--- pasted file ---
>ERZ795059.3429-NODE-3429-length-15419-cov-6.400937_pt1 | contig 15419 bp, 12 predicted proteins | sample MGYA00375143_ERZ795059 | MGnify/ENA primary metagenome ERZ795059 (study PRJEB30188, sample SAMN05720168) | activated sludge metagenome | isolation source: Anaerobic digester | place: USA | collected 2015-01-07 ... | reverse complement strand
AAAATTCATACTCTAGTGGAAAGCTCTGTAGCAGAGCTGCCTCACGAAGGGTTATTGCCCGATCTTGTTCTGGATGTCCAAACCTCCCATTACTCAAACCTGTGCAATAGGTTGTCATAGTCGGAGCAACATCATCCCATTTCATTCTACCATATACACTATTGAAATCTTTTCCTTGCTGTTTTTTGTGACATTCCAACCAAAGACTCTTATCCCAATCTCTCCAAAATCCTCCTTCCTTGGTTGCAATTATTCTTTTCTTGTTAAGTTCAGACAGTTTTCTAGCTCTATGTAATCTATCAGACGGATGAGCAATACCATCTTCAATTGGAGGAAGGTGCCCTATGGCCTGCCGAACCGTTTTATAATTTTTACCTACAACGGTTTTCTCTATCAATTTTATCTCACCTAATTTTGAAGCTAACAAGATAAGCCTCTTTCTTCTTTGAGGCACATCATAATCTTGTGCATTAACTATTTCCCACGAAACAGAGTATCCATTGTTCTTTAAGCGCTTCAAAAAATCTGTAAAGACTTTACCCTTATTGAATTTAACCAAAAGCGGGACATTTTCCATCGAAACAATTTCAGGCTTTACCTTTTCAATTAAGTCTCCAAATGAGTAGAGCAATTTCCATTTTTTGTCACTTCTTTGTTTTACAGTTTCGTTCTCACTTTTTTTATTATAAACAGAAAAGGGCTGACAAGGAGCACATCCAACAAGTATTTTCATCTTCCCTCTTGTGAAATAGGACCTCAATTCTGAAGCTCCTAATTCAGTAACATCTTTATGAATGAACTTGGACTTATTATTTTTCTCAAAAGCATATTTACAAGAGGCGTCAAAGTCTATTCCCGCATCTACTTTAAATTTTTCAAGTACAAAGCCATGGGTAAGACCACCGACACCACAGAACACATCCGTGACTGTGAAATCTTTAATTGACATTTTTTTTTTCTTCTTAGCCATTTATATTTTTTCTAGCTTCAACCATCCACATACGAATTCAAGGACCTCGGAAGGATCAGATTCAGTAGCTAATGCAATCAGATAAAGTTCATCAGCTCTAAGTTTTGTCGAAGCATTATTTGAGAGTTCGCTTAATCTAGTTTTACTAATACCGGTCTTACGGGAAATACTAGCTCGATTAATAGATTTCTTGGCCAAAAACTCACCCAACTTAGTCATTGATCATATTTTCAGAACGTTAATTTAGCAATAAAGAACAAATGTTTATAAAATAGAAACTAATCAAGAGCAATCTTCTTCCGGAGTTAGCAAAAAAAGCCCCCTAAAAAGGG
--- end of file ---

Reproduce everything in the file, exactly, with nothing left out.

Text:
>ERZ795059.3429-NODE-3429-length-15419-cov-6.400937_pt1 | contig 15419 bp, 12 predicted proteins | sample MGYA00375143_ERZ795059 | MGnify/ENA primary metagenome ERZ795059 (study PRJEB30188, sample SAMN05720168) | activated sludge metagenome | isolation source: Anaerobic digester | place: USA | collected 2015-01-07 ... | reverse complement strand
AAAATTCATACTCTAGTGGAAAGCTCTGTAGCAGAGCTGCCTCACGAAGGGTTATTGCCCGATCTTGTTCTGGATGTCCAAACCTCCCATTACTCAAACCTGTGCAATAGGTTGTCATAGTCGGAGCAACATCATCCCATTTCATTCTACCATATACACTATTGAAATCTTTTCCTTGCTGTTTTTTGTGACATTCCAACCAAAGACTCTTATCCCAATCTCTCCAAAATCCTCCTTCCTTGGTTGCAATTATTCTTTTCTTGTTAAGTTCAGACAGTTTTCTAGCTCTATGTAATCTATCAGACGGATGAGCAATACCATCTTCAATTGGAGGAAGGTGCCCTATGGCCTGCCGAACCGTTTTATAATTTTTACCTACAACGGTTTTCTCTATCAATTTTATCTCACCTAATTTTGAAGCTAACAAGATAAGCCTCTTTCTTCTTTGAGGCACATCATAATCTTGTGCATTAACTATTTCCCACGAAACAGAGTATCCATTGTTCTTTAAGCGCTTCAAAAAATCTGTAAAGACTTTACCCTTATTGAATTTAACCAAAAGCGGGACATTTTCCATCGAAACAATTTCAGGCTTTACCTTTTCAATTAAGTCTCCAAATGAGTAGAGCAATTTCCATTTTTTGTCACTTCTTTGTTTTACAGTTTCGTTCTCACTTTTTTTATTATAAACAGAAAAGGGCTGACAAGGAGCACATCCAACAAGTATTTTCATCTTCCCTCTTGTGAAATAGGACCTCAATTCTGAAGCTCCTAATTCAGTAACATCTTTATGAATGAACTTGGACTTATTATTTTTCTCAAAAGCATATTTACAAGAGGCGTCAAAGTCTATTCCCGCATCTACTTTAAATTTTTCAAGTACAAAGCCATGGGTAAGACCACCGACACCACAGAACACATCCGTGACTGTGAAATCTTTAATTGACATTTTTTTTTTCTTCTTAGCCATTTATATTTTTTCTAGCTTCAACCATCCACATACGAATTCAAGGACCTCGGAAGGATCAGATTCAGTAGCTAATGCAATCAGATAAAGTTCATCAGCTCTAAGTTTTGTCGAAGCATTATTTGAGAGTTCGCTTAATCTAGTTTTACTAATACCGGTCTTACGGGAAATACTAGCTCGATTAATAGATTTCTTGGCCAAAAACTCACCCAACTTAGTCATTGATCATATTTTCAGAACGTTAATTTAGCAATAAAGAACAAATGTTTATAAAATAGAAACTAATCAAGAGCAATCTTCTTCCGGAGTTAGCAAAAAAAGCCCCCTAAAAAGGG